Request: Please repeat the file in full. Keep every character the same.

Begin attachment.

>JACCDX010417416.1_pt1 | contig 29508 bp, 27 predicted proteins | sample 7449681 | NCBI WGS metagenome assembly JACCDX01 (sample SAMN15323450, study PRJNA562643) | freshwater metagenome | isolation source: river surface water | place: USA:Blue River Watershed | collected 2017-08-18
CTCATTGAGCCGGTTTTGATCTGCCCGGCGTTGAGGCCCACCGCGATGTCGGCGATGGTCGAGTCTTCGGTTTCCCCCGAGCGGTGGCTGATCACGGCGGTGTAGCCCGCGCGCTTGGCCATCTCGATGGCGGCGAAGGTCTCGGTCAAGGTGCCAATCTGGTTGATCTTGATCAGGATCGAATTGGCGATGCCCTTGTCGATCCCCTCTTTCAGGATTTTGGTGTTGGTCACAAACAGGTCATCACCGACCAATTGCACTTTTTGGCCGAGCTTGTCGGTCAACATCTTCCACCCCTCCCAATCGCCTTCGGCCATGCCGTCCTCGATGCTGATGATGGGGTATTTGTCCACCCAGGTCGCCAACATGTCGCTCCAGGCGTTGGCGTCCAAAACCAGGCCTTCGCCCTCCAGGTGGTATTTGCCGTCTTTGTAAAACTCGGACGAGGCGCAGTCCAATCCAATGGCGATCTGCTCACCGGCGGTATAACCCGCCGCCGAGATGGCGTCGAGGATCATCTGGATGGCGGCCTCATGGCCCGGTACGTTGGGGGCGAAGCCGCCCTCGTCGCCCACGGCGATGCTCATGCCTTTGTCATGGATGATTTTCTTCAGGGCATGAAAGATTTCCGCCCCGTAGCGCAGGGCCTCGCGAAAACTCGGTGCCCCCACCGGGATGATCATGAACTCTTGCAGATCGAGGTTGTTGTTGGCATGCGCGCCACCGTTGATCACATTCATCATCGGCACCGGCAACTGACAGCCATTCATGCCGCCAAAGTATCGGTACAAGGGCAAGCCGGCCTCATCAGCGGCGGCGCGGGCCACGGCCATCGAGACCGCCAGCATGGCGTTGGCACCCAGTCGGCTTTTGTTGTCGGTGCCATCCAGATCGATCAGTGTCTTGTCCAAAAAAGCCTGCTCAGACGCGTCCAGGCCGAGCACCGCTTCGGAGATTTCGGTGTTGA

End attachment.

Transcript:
>JACCDX010417416.1_pt1 | contig 29508 bp, 27 predicted proteins | sample 7449681 | NCBI WGS metagenome assembly JACCDX01 (sample SAMN15323450, study PRJNA562643) | freshwater metagenome | isolation source: river surface water | place: USA:Blue River Watershed | collected 2017-08-18
CTCATTGAGCCGGTTTTGATCTGCCCGGCGTTGAGGCCCACCGCGATGTCGGCGATGGTCGAGTCTTCGGTTTCCCCCGAGCGGTGGCTGATCACGGCGGTGTAGCCCGCGCGCTTGGCCATCTCGATGGCGGCGAAGGTCTCGGTCAAGGTGCCAATCTGGTTGATCTTGATCAGGATCGAATTGGCGATGCCCTTGTCGATCCCCTCTTTCAGGATTTTGGTGTTGGTCACAAACAGGTCATCACCGACCAATTGCACTTTTTGGCCGAGCTTGTCGGTCAACATCTTCCACCCCTCCCAATCGCCTTCGGCCATGCCGTCCTCGATGCTGATGATGGGGTATTTGTCCACCCAGGTCGCCAACATGTCGCTCCAGGCGTTGGCGTCCAAAACCAGGCCTTCGCCCTCCAGGTGGTATTTGCCGTCTTTGTAAAACTCGGACGAGGCGCAGTCCAATCCAATGGCGATCTGCTCACCGGCGGTATAACCCGCCGCCGAGATGGCGTCGAGGATCATCTGGATGGCGGCCTCATGGCCCGGTACGTTGGGGGCGAAGCCGCCCTCGTCGCCCACGGCGATGCTCATGCCTTTGTCATGGATGATTTTCTTCAGGGCATGAAAGATTTCCGCCCCGTAGCGCAGGGCCTCGCGAAAACTCGGTGCCCCCACCGGGATGATCATGAACTCTTGCAGATCGAGGTTGTTGTTGGCATGCGCGCCACCGTTGATCACATTCATCATCGGCACCGGCAACTGACAGCCATTCATGCCGCCAAAGTATCGGTACAAGGGCAAGCCGGCCTCATCAGCGGCGGCGCGGGCCACGGCCATCGAGACCGCCAGCATGGCGTTGGCACCCAGTCGGCTTTTGTTGTCGGTGCCATCCAGATCGATCAGTGTCTTGTCCAAAAAAGCCTGCTCAGACGCGTCCAGGCCGAGCACCGCTTCGGAGATTTCGGTGTTGA